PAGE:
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July 6, 2010 - 7:36pm
This week I'm reporting from Edmonton, Alberta, at the half-way point of our family vacation. With our car looking like something out of the Beverly Hillbillies, we took off for our first ever family road trip. Now, a car trip with kids ages 5 and 9 might not seem like such a big deal, and some of you (those with particularly calm, easy-going children, perhaps?) might be wondering why we've never done this before. My husband and I both remember fondly long drives to see relatives throughout Canada and the U.S.
July 6, 2010 - 5:15pm
Although I'm not a devout local-vore, I do prefer to eat locally. In terms of meat and poultry, buying locally allows me to know what the birds/beasts were fed, whether they were shot full of antibiotics, that sort of thing. In terms of fish, local means fresh-caught (and "fresh" means within the past couple of hours). But neither of those particular preferences carries much of a lesson with it (unless you want to get into that "teach a man to fish" thing).
July 6, 2010 - 2:00pm
"I must continue to write for the same reason I am always compelled to write, in sickness and in health: for otherwise I die deadly, but this way, by this work, I may die forward into the intensified agon of living."
July 5, 2010 - 11:56pm
It is perhaps appropriate, following our two most recent entries, to welcome our new Inside Higher Ed readers to GlobalHigherEd - both the Inside Higher Ed site (est. June 2010), and the WordPress.com base site (est. September 2007). We look forward to engaging with our new readers, and also using this opportunity to propel GlobalHigherEd forward for our long-standing support base.
July 5, 2010 - 9:39pm
Should a community college train people for the industries that are currently there, or for the industries that seem likely to be there in the near future?I’ve been chewing on this one in light of some recent proposals floating around to get students prepared to certain kinds of manufacturing firms that, in my humble estimation, may not be much longer for this continent. (To be fair, a similar objection could be lodged at certain kinds of journalism programs, though I suspect that journalism will morph rather than die.)
July 5, 2010 - 9:25pm
Dean Dad gave it a lukewarm review, but I say to stop whatever you are doing and go and order Anya Kamenetz's DIY U: Edupunks, Edupreneurs, and the Coming Transformation of Higher Education.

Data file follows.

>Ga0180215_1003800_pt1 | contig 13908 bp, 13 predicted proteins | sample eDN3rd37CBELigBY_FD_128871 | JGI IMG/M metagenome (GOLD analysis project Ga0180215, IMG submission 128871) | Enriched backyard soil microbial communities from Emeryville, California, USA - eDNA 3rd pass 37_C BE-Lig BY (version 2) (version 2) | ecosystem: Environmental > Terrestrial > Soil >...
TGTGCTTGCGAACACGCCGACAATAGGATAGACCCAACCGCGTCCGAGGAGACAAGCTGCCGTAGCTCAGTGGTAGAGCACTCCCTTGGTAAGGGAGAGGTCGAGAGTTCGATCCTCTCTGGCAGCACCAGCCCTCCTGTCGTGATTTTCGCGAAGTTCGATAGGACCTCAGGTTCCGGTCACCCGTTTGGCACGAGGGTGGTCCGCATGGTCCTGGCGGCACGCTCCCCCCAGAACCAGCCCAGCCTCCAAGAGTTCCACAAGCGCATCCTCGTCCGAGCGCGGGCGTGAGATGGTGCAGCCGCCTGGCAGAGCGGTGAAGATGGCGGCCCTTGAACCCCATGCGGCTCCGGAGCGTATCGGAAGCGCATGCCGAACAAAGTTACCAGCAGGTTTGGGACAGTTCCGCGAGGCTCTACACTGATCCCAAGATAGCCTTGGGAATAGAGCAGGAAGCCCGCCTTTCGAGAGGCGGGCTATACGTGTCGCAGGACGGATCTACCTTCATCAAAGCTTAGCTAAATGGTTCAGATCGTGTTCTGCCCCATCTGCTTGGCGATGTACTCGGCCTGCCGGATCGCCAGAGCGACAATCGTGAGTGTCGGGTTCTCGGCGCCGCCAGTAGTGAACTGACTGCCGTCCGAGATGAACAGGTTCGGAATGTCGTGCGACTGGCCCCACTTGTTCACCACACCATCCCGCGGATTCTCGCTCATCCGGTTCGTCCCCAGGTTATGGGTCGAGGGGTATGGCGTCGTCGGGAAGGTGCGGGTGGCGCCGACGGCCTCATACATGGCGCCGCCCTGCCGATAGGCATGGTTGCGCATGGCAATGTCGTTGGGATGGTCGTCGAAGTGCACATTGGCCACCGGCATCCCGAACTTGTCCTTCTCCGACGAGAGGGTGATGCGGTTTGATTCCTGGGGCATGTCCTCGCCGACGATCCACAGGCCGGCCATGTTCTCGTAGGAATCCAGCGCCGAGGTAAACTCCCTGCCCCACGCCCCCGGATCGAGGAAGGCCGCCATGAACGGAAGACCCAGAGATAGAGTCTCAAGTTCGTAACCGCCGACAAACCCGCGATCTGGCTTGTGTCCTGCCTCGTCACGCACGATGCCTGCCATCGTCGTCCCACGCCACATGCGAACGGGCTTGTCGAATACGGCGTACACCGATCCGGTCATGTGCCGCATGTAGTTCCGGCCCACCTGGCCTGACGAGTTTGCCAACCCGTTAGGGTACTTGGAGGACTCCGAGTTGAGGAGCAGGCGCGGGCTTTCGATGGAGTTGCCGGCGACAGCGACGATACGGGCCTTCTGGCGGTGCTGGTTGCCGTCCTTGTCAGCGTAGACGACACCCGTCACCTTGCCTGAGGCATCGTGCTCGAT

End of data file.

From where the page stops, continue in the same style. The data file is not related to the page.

July 5, 2010 - 9:19pm
I love summertime.Not because I get summers off -- I'm a twelve-month employee, and many of my campus-improvement projects are scheduled for summer. In some ways, summer is the busiest time of year for me.And not because it's warm. I'm at an age where summer temperatures, even up here in the Northeast, aren't "warm". They're "hot". And my body doesn't tolerate heat as well as it once did.
July 2, 2010 - 7:57am
Hello. My name is Josh Kim, and I'm a printer. I print everything. I print meeting agendas and notes. I print PDF articles and chapters. I print articles from news sites. I print e-mail. I print and I print and I print. And I want to change.Do you know anyone who has successfully moved all their documents, all the stuff they used to print, to a Kindle or an iPad? Or maybe "everything" is too high a bar - but surely you must know someone who is gone mostly paperless thanks to the Kindle/iPad?
July 1, 2010 - 9:57pm
Credit where credit is due: this story suggests that the Higher Learning Commission of the North Central Association -- the regional accreditor of record for much of the middle of the country -- is finally righting a longstanding wrong.
July 1, 2010 - 7:48pm
Labor economists have an interesting way of looking at leisure time, and it should not come as a surprise to anyone at this time of the year. We call most things that we can buy “normal goods”, because more income generally leads us to buy more of such things. Along these lines, we recognize that leisure is actually a “normal good”, and something that is desired and, in a sense, “purchased” when we take time out to enjoy ourselves rather than use that time to work and earn money.

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